Federal Forest Rules Avert Industry Challenge

     WASHINGTON (CN) – Timber and recreation groups failed to sway a federal judge that the U.S. Forest Service gives preferential treatment to environmentalists.
     Thirteen trade and recreation groups, including the Federal Forest Resource Council and the National Cattlemen’s Beef Association, brought the lawsuit at issue in 2012, complaining that the Forest Service’s latest Planning Rule put ecological sustainability and ecosystem services ahead of industry uses like logging, grazing and recreation.
     These plaintiffs sought summary judgment, but the Forest Service and Secretary of Agriculture Thomas Vilsack argued that the groups lacked standing to challenge the 2012 Planning Rule.
     Four environmental groups intervened alongside the government, adding their own motion for summary judgment based on the argument that the Forest Service did not exceed its authority.
     U.S. District Judge Ketanji Brown Jackson sided with the government and granted its motion to dismiss on Tuesday, citing the lack of evidence that the 2012 Planning Rule has injured or imminently will injure the plaintiff-groups.
     In their complaint, the groups had argued that the Forest Service’s increased environmental regulations will decrease the amount of timber available for commercial use and keep the forests more crowded than they should be, thereby leading to more forest fires, which harms everyone.
     Jackson saw no evidence, however, that the 2012 Planning Rule will cause a harmful reduction in timber and land availability, or that any hypothetical reduction would harm the plaintiffs’ members.
     The plaintiffs’ claim that the Planning Rule will result in a reduction in land use that will injure them economically is “sheer speculation,” the 43-page opinion states.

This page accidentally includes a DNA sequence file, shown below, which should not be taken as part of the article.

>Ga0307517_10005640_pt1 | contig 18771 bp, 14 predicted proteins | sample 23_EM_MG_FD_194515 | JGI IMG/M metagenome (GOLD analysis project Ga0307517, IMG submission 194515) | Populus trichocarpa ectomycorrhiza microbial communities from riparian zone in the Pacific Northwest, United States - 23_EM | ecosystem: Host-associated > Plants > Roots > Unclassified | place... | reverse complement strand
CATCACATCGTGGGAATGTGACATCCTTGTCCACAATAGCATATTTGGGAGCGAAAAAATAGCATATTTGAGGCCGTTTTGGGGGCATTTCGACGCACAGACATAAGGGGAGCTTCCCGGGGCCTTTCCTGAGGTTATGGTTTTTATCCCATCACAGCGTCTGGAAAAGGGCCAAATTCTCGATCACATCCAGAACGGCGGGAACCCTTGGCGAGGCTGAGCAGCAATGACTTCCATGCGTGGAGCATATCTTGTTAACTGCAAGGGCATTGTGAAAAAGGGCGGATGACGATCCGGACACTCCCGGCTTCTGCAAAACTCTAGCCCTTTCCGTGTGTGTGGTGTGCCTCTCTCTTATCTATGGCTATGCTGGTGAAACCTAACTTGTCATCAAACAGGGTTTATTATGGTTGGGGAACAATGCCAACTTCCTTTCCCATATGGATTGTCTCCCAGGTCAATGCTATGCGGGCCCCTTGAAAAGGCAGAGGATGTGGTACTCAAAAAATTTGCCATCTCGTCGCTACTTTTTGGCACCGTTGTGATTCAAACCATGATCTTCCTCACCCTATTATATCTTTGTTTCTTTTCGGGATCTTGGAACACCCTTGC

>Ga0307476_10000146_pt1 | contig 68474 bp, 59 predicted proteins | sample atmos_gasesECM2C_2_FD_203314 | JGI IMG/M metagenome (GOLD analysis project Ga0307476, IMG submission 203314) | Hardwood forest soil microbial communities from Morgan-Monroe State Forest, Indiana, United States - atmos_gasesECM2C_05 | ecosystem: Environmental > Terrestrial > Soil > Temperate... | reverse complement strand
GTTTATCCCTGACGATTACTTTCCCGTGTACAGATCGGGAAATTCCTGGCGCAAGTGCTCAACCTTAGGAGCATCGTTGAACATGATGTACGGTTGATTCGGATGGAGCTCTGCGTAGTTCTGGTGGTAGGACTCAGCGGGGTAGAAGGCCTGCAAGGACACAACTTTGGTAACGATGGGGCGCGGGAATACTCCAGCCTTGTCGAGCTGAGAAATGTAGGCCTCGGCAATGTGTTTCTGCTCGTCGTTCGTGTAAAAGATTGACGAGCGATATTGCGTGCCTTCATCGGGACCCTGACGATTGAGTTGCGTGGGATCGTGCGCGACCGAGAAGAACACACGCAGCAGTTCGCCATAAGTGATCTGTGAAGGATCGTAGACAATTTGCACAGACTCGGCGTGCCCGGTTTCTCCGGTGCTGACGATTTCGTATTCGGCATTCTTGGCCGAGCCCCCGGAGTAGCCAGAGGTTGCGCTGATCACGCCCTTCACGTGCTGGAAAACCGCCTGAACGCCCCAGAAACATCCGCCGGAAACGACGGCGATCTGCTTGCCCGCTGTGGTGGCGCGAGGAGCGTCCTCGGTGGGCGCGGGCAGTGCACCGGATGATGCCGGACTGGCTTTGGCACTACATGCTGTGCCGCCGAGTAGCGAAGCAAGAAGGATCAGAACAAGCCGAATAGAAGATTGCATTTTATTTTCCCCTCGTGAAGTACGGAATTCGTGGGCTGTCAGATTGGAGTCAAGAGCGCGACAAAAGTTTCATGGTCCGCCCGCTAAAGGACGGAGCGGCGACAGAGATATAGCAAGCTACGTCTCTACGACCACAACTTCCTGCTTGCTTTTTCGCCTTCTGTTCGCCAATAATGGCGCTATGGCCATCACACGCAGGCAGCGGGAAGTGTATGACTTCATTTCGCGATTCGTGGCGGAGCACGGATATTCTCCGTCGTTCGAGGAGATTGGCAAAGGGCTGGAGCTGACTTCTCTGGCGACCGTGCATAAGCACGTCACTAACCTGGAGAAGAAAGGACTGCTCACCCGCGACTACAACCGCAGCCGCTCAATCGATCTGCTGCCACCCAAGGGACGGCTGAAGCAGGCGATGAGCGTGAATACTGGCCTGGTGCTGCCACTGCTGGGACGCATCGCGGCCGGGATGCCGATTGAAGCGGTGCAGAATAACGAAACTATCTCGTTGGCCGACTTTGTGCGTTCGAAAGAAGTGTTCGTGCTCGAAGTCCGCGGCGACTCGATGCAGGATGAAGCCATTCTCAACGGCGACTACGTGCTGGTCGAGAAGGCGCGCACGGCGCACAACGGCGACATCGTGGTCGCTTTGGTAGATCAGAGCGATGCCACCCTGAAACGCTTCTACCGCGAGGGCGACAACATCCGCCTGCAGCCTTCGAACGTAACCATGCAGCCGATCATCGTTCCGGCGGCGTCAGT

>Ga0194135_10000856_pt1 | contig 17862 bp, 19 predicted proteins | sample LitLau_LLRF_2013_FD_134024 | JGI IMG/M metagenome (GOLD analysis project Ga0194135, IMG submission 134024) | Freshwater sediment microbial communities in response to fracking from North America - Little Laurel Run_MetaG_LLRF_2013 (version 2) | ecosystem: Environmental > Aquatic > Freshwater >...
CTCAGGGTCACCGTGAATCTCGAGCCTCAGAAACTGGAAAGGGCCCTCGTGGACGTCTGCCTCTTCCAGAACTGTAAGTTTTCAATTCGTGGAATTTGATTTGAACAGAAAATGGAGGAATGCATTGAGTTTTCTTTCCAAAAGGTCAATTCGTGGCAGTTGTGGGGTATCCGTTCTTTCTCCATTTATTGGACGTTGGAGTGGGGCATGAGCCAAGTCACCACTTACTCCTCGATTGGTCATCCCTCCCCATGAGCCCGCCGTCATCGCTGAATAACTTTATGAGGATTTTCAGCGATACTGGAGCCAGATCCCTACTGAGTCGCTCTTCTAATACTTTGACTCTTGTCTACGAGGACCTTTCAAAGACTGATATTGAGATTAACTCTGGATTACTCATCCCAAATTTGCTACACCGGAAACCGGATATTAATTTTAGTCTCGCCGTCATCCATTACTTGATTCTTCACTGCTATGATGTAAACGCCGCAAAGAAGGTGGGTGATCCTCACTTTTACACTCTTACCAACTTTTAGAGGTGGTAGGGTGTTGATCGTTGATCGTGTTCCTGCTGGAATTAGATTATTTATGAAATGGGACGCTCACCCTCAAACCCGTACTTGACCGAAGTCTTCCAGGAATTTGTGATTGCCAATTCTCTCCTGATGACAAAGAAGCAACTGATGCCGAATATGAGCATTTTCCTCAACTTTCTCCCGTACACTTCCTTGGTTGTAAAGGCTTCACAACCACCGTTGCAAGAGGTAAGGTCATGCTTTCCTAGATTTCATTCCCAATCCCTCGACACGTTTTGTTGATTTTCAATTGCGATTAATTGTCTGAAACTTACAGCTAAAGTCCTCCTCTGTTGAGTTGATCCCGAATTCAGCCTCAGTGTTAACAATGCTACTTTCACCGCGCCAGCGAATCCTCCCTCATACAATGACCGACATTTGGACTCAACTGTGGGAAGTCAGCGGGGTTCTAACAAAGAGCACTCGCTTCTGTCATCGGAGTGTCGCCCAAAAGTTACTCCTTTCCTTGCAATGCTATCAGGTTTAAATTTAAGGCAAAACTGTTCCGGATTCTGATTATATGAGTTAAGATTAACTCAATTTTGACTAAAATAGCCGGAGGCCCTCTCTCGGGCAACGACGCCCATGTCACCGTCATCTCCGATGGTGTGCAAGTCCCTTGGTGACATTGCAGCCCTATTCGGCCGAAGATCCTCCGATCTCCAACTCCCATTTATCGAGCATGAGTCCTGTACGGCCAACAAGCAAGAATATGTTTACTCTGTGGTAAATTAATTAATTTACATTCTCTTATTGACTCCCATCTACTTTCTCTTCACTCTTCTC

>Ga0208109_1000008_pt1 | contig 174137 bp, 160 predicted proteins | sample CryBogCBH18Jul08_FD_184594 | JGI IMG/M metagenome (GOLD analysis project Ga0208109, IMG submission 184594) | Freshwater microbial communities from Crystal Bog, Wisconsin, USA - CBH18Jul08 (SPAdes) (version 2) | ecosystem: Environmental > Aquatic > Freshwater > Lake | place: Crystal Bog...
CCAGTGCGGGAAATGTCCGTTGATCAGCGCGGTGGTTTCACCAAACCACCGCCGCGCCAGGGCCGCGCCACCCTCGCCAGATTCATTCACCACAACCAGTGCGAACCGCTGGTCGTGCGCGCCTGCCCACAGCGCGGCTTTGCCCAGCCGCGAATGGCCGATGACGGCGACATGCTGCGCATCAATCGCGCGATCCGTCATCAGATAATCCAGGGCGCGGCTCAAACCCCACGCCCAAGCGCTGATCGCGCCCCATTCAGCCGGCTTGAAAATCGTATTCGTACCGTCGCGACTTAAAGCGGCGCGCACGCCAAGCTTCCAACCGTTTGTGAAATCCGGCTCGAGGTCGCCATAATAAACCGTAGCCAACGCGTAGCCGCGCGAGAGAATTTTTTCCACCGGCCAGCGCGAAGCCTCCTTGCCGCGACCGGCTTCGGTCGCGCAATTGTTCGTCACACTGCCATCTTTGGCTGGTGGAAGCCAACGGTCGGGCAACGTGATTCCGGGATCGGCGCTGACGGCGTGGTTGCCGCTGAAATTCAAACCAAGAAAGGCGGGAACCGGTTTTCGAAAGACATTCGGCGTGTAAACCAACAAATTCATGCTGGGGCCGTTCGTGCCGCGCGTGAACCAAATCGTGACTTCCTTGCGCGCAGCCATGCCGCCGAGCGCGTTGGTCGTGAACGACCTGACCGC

With no showing of injury, Jackson dismissed the case for lack of standing.
     The U.S. Department of Agriculture, in supervision of the Forest Service, was first authorized to manage national forest lands under the Organic Administration Act of 1897.
     The OAA declares that national forests exist for two purposes: “to improve and protect the forest within the boundaries, or for the purpose of securing favorable conditions of water flows,” and “to furnish a continuous supply of timber for the use and necessities of citizens of the United States.”
     Both the Multiple Use Sustained-Yield Act of 1960 and the National Forest Management Act in 1976 amended that statute to emphasize the principles of multiple use and sustained yield of products in the national forests.
     Planning rules, of which there have been five since 1979, govern the Forest Service’s development of individual land- and resource-management plans for the national forests and grasslands.
     Each rule has caused its share of controversy, and some of them have been invalidated by federal courts. Environmental and industry groups always dispute what should be included or emphasized in each planning rule.
     In their 2012 complaint, the logging and recreation groups had complained that the latest planning rule created “an entirely new category of national forest uses” that previous statutes never established.
     The complaint also took issue with the Forest Service for purporting to have relied on “the best available scientific information,” saying that requirement diverges from the NFMA’s directive to consider a combination of physical, biological, economic and other sciences.
     The Planning Rule’s provisions limiting timber harvest, its adjustment of the phrase “outdoor recreation” to “sustainable recreation,” and its failure to include the definitions of ecological integrity, riparian zone, and riparian management area in its original draft rounded out the 12-count complaint.

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